Hearing in ex-NBS manager’s $24M wrongful dismissal suit set for March 22nd

Kent Vincent

The next hearing in the multi-million-dollar wrongful dismissal suit brought by former Operations Manager Kent Vincent against the New Building Society (NBS) is set for March 22nd.

At an in-chamber hearing last Tuesday morning, Vincent was ordered by acting Chief Justice Roxane George to serve a supplementary list of documents on or before February 22nd. NBS and its co-defendants then have until March 8th to serve and produce its list of documents.

The matter then will come up again on March 22nd for reports and directions.

Vincent, who is being represented by attorney Robin Stoby SC, filed a suit against the entity for in excess of $24 million at a rate of 6% per annum, contending that his services were wrongfully terminated.

NBS has, however, argued that because Vincent “was summarily dismissed for gross misconduct,” he is entitled to neither the benefits nor reliefs he is seeking.

He has asked the court, among other things, to declare the mortgage lending institution’s actions against him as being null, void and of no legal effect and that he be reinstated to his position.

In 2007, Vincent, former Manager Maurice Arjoon and Assistant Mortgage Manager Kissoon Baldeo had their services terminated after $69 million was discovered missing from the account of Bibi Khan.

After waging an over one-decade long legal battle with the NBS, Arjoon was late last month finally paid his full pension of $59,033,281, which was awarded by the Court of Appeal.

But the payment, for which the financial institution has a pending appeal, was made only after Arjoon’s legal team moved in to levy on the bank’s assets, following its repeated refusal to comply with court orders directing it to pay up.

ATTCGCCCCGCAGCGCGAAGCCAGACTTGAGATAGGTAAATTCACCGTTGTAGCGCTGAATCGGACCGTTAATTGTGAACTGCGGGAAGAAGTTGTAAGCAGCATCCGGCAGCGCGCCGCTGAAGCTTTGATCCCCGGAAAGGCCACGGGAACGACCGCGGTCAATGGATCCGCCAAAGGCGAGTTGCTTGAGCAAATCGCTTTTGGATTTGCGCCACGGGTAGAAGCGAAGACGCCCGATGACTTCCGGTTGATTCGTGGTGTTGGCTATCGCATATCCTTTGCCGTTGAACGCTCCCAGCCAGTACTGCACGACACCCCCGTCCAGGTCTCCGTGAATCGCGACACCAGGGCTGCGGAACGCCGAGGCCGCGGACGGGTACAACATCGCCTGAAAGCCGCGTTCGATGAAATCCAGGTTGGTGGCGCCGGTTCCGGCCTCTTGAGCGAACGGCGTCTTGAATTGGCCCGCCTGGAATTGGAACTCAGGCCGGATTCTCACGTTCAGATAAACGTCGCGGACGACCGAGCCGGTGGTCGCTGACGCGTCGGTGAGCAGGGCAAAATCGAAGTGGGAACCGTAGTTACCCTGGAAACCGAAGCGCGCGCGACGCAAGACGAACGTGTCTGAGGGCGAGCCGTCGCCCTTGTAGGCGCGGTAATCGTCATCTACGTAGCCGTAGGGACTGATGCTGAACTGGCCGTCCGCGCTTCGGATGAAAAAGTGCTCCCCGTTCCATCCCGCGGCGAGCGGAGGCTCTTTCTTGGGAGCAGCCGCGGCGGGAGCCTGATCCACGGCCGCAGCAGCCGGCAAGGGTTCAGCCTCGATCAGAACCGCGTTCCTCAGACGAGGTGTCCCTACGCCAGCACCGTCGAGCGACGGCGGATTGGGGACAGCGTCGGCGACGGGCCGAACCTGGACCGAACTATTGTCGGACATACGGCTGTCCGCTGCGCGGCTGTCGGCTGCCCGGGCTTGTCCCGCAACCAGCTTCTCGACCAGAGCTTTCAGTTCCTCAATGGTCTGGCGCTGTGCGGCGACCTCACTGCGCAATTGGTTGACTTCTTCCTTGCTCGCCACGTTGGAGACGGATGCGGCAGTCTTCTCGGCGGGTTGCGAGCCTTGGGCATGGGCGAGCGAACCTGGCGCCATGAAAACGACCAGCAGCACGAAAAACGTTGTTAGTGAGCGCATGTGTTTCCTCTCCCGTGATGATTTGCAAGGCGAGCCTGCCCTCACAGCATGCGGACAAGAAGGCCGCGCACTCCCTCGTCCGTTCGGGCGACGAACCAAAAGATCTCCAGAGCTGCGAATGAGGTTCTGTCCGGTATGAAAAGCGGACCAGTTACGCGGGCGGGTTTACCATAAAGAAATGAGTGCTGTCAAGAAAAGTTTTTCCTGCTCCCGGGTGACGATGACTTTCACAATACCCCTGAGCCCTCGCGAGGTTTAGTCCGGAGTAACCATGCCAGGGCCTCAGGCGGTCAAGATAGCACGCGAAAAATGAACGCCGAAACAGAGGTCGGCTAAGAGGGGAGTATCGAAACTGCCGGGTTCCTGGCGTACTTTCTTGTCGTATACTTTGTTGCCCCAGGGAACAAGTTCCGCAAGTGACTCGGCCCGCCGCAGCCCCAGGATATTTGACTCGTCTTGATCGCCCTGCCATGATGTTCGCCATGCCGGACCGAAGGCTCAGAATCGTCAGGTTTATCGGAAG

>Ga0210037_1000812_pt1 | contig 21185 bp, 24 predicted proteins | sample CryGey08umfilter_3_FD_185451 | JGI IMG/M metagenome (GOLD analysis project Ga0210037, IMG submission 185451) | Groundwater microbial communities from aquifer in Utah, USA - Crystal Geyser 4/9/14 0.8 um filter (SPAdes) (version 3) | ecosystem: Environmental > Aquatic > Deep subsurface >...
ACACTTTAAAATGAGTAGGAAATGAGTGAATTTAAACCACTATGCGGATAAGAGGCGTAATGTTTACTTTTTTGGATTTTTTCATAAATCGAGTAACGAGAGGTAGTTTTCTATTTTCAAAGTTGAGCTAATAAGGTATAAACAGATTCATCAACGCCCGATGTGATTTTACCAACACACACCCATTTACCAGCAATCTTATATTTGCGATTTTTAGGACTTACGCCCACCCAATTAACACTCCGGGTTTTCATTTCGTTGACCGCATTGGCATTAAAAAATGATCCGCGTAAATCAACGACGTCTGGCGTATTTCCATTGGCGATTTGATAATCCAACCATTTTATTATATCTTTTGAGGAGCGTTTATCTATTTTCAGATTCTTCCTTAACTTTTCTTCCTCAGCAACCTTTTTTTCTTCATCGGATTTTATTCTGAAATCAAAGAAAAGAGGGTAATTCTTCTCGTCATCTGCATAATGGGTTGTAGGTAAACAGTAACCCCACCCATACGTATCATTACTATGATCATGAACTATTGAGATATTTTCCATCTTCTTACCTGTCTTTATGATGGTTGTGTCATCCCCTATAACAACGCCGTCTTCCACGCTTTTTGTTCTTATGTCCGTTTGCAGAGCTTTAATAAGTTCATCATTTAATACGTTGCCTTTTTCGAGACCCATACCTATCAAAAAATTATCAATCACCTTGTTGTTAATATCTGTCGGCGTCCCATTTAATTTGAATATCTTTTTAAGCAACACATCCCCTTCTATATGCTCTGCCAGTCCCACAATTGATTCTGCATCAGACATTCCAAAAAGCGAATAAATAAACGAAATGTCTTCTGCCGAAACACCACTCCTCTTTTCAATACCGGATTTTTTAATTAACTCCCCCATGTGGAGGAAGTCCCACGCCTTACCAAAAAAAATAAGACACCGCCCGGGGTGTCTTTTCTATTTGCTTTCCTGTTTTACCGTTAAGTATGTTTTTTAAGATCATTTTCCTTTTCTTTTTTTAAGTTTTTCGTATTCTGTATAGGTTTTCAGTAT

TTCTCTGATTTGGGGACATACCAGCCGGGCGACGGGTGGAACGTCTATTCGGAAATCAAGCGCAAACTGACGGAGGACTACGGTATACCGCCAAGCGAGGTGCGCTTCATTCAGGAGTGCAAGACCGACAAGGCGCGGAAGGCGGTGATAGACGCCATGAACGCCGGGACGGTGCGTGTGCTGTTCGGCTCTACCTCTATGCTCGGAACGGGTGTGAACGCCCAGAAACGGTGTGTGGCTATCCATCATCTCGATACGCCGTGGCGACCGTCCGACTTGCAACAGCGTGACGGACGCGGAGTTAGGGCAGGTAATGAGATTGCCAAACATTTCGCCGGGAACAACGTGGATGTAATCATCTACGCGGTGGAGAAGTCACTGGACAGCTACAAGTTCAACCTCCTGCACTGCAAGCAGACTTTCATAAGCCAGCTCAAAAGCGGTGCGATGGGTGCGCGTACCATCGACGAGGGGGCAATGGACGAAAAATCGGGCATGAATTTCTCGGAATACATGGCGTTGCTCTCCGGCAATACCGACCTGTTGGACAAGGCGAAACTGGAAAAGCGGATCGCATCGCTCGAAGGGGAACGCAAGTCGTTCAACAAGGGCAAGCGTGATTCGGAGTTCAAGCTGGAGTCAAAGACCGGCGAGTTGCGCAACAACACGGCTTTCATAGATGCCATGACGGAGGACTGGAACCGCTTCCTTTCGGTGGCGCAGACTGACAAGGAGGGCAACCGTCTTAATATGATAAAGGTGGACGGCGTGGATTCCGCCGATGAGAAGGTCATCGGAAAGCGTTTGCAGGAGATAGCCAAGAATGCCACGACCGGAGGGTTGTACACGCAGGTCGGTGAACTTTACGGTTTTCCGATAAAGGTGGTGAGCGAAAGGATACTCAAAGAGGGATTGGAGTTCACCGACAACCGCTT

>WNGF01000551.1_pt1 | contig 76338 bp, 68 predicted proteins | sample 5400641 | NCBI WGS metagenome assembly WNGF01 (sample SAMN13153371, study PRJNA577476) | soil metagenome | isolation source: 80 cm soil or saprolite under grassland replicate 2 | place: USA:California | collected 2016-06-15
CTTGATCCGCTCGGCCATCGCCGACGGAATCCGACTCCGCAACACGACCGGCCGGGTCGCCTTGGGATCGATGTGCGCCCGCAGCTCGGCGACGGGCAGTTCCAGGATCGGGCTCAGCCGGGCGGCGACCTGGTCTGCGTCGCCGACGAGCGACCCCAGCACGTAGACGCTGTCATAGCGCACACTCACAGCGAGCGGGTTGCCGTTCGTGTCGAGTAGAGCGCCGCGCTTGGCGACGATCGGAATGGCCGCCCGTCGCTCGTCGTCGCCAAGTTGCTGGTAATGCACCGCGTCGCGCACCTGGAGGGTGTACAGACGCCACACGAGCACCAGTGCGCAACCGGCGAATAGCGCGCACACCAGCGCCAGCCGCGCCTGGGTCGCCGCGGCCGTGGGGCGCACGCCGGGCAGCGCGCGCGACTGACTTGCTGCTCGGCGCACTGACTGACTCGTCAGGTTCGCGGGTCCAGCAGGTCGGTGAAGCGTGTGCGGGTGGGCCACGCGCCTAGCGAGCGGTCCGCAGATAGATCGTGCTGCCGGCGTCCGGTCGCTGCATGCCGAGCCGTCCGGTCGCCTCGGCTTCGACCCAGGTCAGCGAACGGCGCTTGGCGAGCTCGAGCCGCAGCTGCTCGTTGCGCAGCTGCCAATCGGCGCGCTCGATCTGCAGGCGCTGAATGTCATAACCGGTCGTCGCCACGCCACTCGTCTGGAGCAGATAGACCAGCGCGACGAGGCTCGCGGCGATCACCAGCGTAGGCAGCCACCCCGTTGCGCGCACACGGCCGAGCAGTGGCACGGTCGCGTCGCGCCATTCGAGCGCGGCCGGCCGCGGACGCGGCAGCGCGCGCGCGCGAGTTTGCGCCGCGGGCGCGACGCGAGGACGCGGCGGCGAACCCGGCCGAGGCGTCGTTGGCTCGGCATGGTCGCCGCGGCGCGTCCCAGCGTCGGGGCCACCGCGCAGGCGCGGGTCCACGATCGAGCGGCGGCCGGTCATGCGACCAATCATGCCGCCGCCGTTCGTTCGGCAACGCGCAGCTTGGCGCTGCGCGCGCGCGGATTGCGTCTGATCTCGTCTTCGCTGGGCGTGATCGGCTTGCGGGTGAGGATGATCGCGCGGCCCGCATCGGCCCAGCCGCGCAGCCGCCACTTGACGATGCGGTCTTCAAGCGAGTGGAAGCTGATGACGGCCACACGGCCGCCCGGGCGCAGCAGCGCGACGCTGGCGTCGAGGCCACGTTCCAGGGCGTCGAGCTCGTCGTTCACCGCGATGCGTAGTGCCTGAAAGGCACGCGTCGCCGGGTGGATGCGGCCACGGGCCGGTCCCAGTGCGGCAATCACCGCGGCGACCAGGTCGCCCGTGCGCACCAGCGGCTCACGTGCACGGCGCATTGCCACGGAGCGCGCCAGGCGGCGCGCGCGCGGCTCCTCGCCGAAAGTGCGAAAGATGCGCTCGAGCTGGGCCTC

Payable benefits

Apart from seeking compensation for wrongful dismissal, Vincent in his writ of June 1st, 2010, is also asking the court for severance benefits and outstanding leave pay, which he argues is payable in accordance with the Termination of Employment and Severance Pay Act.

Vincent is suing the NBS for some $24,571,653 and payment of interest at a rate of 6% per annum.

In addition to compensation for loss of earnings from his dismissal, Vincent’s contention is that he is also entitled to all rights and benefits under its pension scheme, for which his contributions amount to some $1.9 million.

Apart from NBS, also listed as defendant’s in Vincent’s suit are Trust Company (Guyana) Limited (in its capacity as Custodian Trustee of the NBS Pension Scheme), Ahmad Khan, Seepaul Narine and Nizam Mohamed (in their capacity as Managing Trustees of the NBS Pension Scheme).

According to Vincent, he provided pensionable service over the 13 years he was employed as a full-time employee, and as a contributing member to the scheme is entitled to the full benefits thereunder.

In accordance with the rules of the pension scheme, the plaintiff said he contributed 6% of his monthly salary to the fund.According to rules of the scheme, Vincent said he is entitled to receive pension calculated in accordance with those rules, so long as he shall live.

In the alternative, he contends that by virtue of his dismissal, he is entitled to damages against NBS for “loss and deprivation of his pension rights,” or alternatively to a refund of his contributions, together with interest at the bank rate of %18.

In their defence, Khan, Narine and Mohamed are contending that they are not personally liable to the plaintiff, and that in their stated position as Managing Trustees of the pension scheme, they cannot be sued to make any payment allegedly owed to Vincent by the scheme.